FDA Moves to Keep Teens Out of Tanning Beds
Dec. 18, 2015 — Citing a rise in skin cancer among young people, the FDA proposed rules Friday that would keep anyone under the age of 18 from using high-powered UV sunlamps, such as those in tanning beds.
Under the new rules, anyone 18 and over will also be required to sign a waiver every 6 months that says they understand that using these lamps has health risks that include burns and skin cancers.
Tanning lamps give off ultraviolet radiation that’s 10 to 15 times stronger than the midday sun, said Vasum Peiris, MD, MPH, of the FDA’s Center for Devices and Radiological Health, in a news conference.
Skin damage caused by the UV radiation adds up over a person’s lifetime, so the concentrated doses delivered by tanning beds are especially dangerous for children and teens.
In 2014, the FDA reclassified tanning beds from lower risk to moderate risk devices. They also required them to carry the strongest type of safety caution, a black-box warning stating they shouldn’t be used by anyone under age 18, those with open wounds or injuries, or people with a family history of skin cancer. The agency also advised people who routinely use tanning beds to get regular skin cancer checks.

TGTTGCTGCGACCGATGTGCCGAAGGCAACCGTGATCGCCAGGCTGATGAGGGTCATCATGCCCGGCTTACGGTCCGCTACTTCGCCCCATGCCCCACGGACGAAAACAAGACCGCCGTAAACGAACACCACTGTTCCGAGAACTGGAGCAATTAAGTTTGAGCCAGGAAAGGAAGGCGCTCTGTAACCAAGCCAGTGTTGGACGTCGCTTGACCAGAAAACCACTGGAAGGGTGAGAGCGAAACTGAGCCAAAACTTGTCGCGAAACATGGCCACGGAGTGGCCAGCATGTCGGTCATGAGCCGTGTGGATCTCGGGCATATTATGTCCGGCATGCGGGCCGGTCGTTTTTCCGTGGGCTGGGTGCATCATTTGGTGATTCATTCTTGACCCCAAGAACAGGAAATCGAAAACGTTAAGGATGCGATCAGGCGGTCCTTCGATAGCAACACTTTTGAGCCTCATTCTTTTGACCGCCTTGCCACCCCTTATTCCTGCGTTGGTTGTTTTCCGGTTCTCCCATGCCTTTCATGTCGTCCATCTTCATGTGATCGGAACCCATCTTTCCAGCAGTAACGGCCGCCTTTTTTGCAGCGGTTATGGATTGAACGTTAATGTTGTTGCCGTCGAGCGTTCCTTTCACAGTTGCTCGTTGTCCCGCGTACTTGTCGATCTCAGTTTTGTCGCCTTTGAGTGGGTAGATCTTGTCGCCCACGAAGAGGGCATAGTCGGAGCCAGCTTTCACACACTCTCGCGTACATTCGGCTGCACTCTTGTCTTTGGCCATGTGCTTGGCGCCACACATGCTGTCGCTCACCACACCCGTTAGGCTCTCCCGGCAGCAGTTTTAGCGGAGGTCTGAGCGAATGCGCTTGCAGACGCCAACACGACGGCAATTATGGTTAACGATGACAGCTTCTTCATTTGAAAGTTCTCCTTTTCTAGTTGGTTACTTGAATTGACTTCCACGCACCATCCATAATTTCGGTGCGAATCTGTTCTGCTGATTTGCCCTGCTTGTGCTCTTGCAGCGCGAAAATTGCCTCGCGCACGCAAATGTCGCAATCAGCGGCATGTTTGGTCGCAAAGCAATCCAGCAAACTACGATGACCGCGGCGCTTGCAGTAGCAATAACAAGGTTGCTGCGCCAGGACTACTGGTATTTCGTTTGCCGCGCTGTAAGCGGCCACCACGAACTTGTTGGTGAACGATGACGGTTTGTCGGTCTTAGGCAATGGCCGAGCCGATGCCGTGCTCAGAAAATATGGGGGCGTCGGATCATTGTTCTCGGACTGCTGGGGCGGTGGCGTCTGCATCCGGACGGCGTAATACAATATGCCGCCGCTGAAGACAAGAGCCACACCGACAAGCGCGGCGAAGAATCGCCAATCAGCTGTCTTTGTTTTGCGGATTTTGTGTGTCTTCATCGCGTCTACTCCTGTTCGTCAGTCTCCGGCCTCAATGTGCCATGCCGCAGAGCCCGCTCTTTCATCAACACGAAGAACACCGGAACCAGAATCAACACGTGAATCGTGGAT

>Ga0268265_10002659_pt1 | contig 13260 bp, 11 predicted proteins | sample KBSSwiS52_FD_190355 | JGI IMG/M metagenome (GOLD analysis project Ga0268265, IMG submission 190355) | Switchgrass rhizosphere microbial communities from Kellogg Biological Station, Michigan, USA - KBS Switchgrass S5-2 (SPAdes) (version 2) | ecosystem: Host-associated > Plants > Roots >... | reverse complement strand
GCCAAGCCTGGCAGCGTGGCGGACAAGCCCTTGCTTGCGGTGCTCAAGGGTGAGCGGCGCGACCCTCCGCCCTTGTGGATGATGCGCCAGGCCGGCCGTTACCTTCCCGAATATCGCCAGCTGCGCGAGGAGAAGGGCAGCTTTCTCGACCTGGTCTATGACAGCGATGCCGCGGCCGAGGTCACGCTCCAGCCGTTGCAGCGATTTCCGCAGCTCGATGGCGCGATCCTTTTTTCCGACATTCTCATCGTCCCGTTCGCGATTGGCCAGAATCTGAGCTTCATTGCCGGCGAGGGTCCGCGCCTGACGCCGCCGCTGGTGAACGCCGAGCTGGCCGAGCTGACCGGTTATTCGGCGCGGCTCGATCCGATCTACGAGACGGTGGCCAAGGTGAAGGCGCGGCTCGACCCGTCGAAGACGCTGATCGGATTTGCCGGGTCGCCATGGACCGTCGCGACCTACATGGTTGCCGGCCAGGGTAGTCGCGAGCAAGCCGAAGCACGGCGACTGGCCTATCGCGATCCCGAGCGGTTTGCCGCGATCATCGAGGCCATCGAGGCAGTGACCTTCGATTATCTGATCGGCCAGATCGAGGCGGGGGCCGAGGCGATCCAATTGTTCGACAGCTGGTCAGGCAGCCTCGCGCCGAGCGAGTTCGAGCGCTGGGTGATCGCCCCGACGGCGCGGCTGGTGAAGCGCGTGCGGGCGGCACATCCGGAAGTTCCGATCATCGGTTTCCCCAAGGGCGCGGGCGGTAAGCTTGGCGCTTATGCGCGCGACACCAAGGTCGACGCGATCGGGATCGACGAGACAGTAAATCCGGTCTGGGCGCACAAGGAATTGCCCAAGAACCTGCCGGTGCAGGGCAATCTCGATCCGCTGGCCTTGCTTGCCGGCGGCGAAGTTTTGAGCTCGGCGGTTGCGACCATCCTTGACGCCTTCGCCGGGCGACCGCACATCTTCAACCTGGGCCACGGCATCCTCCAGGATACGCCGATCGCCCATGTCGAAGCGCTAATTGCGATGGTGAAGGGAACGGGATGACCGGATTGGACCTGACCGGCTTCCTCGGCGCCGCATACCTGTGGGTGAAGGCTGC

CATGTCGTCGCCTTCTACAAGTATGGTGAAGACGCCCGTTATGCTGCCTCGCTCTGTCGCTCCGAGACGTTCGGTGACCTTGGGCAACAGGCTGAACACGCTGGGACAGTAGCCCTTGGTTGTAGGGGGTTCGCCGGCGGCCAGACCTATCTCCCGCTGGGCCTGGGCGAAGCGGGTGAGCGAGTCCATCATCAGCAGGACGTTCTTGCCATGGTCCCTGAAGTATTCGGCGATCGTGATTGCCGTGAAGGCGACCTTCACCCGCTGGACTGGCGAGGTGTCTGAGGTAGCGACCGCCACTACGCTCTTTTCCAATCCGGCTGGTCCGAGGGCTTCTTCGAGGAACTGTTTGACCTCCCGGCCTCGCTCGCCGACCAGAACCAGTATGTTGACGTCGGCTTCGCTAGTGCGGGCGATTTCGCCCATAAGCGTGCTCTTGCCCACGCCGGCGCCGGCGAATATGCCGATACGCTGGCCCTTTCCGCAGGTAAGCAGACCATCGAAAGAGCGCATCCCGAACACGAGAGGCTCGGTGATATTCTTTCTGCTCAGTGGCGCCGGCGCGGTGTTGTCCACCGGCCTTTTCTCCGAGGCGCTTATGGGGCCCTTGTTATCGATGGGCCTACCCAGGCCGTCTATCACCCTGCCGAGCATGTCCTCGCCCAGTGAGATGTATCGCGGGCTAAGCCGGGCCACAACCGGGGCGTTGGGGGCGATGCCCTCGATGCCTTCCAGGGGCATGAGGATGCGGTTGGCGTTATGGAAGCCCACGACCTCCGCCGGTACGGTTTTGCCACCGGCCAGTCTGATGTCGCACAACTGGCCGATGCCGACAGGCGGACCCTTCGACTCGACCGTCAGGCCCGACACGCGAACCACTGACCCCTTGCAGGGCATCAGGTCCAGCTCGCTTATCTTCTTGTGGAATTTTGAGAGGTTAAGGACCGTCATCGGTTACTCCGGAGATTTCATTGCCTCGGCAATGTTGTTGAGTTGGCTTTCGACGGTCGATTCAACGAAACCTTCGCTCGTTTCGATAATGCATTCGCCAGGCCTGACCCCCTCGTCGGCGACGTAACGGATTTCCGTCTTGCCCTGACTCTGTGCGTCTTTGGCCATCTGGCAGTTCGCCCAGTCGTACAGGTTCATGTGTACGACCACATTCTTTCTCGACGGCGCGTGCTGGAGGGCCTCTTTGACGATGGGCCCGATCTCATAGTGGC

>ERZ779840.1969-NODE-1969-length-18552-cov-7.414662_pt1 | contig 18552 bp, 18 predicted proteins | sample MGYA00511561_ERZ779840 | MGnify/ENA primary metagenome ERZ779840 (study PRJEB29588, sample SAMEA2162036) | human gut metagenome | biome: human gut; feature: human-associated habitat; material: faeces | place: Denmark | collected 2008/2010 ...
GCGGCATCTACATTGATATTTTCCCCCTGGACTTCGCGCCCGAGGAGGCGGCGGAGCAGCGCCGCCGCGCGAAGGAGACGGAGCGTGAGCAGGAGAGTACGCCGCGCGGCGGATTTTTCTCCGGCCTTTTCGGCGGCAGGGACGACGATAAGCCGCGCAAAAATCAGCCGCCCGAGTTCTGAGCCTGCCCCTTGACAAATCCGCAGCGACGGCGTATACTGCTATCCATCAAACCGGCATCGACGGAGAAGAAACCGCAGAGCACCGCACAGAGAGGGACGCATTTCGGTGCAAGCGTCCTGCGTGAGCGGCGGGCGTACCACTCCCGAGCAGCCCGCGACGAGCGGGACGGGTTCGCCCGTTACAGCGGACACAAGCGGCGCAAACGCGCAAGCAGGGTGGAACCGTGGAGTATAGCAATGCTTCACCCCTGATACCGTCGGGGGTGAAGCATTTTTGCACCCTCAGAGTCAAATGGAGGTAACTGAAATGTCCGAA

A month later, the surgeon general issued a call to action to prevent skin cancer that singled out the beds as a preventable cause of the disease.
But high schoolers have kept using tanning beds despite the beefed-up warnings, Peiris said, and that’s prompted the need for stronger action.
The Indoor Tanning Association, however, disputed the need for more oversight.
“The indoor tanning industry is heavily regulated at both the federal and state levels, and our customers are well aware of the potential risks of over-exposure,” the ITA said in an e-mailed statement.
“The ITA believes that the decision regarding whether or not a teen suntans, whether indoors or outside, is a decision for his/her parents, not the government.”
Melanoma is one of the most common cancers in young adults, and it’s on the rise, with the biggest increase in recent decades seen in girls ages 15 to 19, Peiris said.